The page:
Burglary losses were more than pounds 1bn in 1992, with car crime costing pounds 775m in the same year, according to the study, carried out for Crime Concern, the national crime-prevention organisation. Arson losses accounted for pounds 500m, with school fires alone costing pounds 30m; businesses are thought to lose up to pounds 10bn annually through fraud.
Researchers analysed existing crime statistics and reports to produce a study of the overall costs. The pounds 20bn total, however, is likely to be an underestimate if the cost of unreported offences, ill-health and time off work were to be included, they believe.
The report, Counting the Cost, concludes: 'At national level crime-related financial losses and expenditure incurred by public and private sectors is huge.'
Most of the amounts have substantially risen in the past few years, in all the main categories identified in the study, which was carried out for Crime Concern by Thames Valley Partnership, a charitable organisation.
Losses from burglary in domestic and commercial property were more than pounds 1bn in 1992. The average loss from each home was pounds 1,130 - totalling more than pounds 600m. Only 4 per cent of stolen property was recovered and only 9 per cent of the pounds 450m stolen from commercial property was found.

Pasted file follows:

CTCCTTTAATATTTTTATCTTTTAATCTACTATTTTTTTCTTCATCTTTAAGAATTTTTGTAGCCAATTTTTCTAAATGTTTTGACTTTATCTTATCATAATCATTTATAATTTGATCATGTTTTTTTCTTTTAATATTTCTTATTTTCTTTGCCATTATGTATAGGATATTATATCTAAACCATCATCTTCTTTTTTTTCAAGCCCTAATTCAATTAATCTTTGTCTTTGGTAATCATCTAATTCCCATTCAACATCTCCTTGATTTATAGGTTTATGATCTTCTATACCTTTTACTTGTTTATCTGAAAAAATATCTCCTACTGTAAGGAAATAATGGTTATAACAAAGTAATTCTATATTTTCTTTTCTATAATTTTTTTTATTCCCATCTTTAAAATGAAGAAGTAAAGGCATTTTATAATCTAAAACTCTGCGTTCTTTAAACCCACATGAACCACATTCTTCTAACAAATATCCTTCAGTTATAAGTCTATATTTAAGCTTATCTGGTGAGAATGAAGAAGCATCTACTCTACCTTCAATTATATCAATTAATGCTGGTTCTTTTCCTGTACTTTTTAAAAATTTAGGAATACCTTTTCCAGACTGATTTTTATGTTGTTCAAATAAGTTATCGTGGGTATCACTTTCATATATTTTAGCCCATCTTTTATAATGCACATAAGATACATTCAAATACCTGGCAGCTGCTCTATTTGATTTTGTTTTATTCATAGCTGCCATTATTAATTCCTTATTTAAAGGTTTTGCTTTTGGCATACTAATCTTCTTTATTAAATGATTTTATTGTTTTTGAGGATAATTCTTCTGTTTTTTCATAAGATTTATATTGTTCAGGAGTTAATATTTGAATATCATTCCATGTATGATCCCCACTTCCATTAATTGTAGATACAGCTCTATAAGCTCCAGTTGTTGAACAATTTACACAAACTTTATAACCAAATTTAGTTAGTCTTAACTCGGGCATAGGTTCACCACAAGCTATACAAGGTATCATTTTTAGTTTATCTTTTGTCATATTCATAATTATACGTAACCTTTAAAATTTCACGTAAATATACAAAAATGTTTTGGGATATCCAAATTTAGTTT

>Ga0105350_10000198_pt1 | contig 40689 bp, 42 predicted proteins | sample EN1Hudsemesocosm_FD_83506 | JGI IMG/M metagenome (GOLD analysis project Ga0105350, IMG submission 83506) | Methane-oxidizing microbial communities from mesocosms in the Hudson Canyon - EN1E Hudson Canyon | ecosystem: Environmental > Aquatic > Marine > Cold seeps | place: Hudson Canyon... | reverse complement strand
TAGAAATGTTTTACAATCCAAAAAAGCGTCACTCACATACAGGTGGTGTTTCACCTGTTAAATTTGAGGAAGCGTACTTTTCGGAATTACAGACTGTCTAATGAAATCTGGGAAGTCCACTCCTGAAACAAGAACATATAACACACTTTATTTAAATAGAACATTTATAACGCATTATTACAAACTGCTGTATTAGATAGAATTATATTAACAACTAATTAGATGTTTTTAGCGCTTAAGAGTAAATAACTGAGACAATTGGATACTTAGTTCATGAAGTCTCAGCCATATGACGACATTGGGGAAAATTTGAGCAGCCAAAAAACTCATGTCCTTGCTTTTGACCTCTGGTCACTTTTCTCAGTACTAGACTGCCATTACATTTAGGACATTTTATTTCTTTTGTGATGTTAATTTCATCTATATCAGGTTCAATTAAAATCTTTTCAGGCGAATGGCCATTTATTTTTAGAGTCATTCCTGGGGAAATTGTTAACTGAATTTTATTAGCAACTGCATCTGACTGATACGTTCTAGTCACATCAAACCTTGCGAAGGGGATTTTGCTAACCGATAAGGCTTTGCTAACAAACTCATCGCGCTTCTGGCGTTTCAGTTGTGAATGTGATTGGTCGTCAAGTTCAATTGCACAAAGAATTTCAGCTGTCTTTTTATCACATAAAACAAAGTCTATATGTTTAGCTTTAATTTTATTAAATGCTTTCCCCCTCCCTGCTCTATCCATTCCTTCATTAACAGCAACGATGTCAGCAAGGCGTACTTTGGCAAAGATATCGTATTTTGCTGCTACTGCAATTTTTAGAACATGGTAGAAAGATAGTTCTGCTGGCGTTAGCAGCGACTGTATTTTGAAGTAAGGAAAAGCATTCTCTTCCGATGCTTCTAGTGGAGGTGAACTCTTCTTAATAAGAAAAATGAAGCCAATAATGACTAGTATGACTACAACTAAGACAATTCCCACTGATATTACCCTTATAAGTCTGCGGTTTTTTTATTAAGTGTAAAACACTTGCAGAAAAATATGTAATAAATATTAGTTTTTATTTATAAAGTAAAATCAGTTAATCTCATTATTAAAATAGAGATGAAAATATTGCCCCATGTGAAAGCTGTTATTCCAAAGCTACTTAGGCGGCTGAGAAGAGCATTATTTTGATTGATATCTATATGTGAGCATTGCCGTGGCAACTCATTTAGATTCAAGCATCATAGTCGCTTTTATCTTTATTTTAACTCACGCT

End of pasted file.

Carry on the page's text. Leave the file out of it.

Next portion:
The cost of the criminal justice system, which includes the police, prisons and the Crown Prosecution Service, was more than pounds 9bn in 1991-92. Car crime was estimated at pounds 775m in 1992 when there were an estimated 3.8 million offences with 2.4 million thefts from vehicles and more than 500,000 thefts of vehicles.
The Confederation of British Industry and Crime Concern estimate that businesses are losing from pounds 5bn to pounds 10bn annually through crime. This includes fraud, theft, security, damaged stock and property, and cheque and credit card fraud. An estimated pounds 1.6bn was spent on security by individuals in the private sector in 1988. The largest expenditure was on alarms, security transport, guards and patrols and locks.
The report says many categories, however, cannot be quantified. The authors note: 'Putting a monetary value on the effects of violence is inevitably a contentious and subjective process. Whilst one can quantify the cost of time lost from work and medical expenses, it is much less easy to agree the compensation value of an injury.'
About one-third of all victims of crime, it is believed, have to see a doctor and 4 per cent are admitted to hospital. The survey also showed that 3 per cent of victims of personal crime took two or more days off.
In addition, vandalism is estimated to cost millions of pounds every year, although no national statistics are available. Difficulties also arise because of the lack of official crime data: for example, in 1992 it is estimated only 50 per cent of offences were reported and only 30 per cent of those were recorded, the study says.
The report further emphasises that white-collar crime frequently goes unnoticed or ignored; little data is kept about tax evasion and benefit fraud and financial institutions are reluctant to release information about credit card thefts.
One particular area of concern is local government, where huge losses, such as those caused by vandalism, are not recorded.